What is a C.A.G. and a R.A.G.?
An important component of the Context Sensitive Solutions process is the development of the Advisory Groups. Advisory groups serve as representatives of the public or stakeholders. As an example, the Ramsey Community’s Advisory Group is comprised of approximately 12 citizens of Ramsey who represent a diverse cross section of the community. These 12 representatives attend meetings where topics discussed range from existing transportation problems to community context, or what is important the community of Ramsey. By working with the communities through the CAG, we hope to identify potential positive and negative impacts.
CAG’s have been established for communities where expanding US 51 to four lanes could have significant impacts. The 70 miles of study corridor, however, are not comprised solely of towns, villages, and cities. The majority of the corridor runs through unincorporated farmland, woodland, and sparse residential areas. An advisory group is needed to look at these areas in addition to the individual communities. To accomplish this, a Regional Advisory Group or RAG was developed to assist in identifying US 51 expansion impacts to these areas outside of the separate communities. The RAG is made up of representatives of the various CAG’s throughout the corridor. The diagram below depicts the relation between the CAG’s, the RAG and agencies. The first RAG meeting was held on August 21st, 2008.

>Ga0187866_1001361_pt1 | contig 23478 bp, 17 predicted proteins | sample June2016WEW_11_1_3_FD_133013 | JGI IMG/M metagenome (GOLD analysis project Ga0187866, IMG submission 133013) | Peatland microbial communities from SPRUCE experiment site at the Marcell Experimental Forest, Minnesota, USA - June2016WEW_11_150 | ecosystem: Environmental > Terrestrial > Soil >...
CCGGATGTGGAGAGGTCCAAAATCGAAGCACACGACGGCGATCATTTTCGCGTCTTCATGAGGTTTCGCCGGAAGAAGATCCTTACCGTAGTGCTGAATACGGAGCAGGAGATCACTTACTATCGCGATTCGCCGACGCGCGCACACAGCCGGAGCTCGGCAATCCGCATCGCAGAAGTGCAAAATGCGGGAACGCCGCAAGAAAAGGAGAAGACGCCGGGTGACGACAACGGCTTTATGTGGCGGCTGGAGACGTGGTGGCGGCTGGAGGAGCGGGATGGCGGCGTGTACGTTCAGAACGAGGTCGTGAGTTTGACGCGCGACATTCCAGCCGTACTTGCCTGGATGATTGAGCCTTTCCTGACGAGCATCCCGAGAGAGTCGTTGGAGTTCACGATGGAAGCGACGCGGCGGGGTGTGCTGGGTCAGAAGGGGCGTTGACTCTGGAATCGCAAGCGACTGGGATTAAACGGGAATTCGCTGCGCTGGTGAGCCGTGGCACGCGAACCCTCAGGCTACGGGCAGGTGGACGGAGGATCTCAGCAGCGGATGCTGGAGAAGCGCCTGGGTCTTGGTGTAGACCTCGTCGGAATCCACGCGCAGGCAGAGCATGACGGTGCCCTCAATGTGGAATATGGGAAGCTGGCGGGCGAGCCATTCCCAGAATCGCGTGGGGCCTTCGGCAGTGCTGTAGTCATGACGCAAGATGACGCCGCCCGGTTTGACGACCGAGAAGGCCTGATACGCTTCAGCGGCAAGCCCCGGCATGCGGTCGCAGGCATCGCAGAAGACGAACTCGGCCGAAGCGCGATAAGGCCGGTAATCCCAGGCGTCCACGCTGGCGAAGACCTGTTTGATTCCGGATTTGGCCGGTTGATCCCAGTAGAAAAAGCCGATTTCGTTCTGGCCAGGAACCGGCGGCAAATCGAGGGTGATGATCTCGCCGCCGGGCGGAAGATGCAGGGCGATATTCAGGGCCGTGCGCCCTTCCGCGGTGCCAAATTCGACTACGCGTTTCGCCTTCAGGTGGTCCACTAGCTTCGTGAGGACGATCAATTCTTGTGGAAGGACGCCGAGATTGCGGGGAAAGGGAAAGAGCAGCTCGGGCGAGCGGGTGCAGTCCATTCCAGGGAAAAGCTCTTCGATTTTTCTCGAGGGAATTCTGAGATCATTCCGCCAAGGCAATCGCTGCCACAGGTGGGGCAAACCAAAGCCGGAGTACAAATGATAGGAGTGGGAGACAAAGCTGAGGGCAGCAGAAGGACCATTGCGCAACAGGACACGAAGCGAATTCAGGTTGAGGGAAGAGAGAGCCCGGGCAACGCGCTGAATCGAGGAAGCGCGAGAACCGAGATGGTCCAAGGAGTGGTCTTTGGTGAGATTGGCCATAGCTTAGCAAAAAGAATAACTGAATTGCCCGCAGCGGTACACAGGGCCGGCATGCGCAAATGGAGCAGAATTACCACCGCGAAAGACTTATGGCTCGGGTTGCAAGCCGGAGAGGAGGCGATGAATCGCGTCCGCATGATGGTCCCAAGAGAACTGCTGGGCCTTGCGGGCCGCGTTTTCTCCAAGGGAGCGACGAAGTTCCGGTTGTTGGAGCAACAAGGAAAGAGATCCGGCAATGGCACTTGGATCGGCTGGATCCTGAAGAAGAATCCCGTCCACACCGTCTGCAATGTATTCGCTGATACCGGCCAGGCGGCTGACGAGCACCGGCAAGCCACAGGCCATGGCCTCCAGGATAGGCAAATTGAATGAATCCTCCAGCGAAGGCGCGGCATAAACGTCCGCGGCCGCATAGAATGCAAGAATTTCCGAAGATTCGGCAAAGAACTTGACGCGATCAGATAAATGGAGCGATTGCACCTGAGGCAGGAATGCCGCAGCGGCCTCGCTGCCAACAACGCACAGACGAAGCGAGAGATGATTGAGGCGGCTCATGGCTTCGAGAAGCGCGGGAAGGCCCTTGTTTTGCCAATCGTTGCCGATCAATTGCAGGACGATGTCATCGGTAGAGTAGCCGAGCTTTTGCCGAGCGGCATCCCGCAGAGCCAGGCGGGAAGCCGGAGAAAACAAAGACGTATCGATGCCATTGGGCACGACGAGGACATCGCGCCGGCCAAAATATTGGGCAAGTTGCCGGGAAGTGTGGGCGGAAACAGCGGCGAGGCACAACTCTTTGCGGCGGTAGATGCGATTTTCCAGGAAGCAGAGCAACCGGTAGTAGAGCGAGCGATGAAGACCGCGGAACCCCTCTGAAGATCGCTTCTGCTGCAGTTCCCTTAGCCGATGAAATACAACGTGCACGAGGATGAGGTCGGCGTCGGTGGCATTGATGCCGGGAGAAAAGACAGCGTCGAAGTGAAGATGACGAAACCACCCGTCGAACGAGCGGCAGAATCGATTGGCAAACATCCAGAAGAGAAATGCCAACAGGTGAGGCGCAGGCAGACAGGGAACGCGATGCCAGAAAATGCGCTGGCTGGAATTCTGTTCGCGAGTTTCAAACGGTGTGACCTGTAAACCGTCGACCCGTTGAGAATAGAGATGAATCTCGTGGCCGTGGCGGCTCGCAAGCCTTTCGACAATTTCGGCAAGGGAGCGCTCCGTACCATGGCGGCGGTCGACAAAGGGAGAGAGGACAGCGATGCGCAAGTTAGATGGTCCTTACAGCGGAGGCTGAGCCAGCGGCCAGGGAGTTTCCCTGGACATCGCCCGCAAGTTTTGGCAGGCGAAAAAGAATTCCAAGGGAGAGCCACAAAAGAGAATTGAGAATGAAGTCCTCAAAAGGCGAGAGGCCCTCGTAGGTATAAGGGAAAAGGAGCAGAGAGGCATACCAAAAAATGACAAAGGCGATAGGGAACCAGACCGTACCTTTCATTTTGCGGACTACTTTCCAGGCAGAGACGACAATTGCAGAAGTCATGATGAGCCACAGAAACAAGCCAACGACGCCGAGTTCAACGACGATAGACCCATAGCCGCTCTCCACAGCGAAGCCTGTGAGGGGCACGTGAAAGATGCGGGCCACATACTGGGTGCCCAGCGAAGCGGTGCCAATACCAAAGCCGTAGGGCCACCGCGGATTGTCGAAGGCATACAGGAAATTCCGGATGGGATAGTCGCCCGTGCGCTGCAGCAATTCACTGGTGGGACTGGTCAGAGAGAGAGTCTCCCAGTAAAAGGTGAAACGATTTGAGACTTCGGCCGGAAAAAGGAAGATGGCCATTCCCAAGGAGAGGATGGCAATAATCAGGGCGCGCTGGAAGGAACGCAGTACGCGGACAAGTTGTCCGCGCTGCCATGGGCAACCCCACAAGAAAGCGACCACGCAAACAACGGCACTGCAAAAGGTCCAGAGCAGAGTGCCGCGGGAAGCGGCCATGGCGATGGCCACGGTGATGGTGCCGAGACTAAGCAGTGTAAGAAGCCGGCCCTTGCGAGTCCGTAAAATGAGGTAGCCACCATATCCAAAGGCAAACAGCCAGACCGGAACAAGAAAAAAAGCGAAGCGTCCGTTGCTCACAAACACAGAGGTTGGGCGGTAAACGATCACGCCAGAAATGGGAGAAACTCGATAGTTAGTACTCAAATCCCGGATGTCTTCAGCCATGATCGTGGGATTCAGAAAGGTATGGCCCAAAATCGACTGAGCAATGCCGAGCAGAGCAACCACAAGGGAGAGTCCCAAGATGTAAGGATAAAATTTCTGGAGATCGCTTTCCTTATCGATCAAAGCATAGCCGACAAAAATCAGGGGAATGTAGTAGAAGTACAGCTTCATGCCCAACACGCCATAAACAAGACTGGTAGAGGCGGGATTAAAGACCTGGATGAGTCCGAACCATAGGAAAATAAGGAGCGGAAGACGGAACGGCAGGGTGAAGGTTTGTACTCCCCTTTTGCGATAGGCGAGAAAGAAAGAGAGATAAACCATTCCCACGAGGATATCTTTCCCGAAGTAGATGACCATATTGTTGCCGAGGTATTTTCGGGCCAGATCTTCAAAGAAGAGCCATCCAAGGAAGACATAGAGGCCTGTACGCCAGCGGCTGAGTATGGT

More information on the advisory groups can be found in the Stakeholder Involvement Plan. If you have additional questions about the advisory group work, call the project study team at 217-373-8951 or send an e-mail to US51EIS@clark-dietz.com.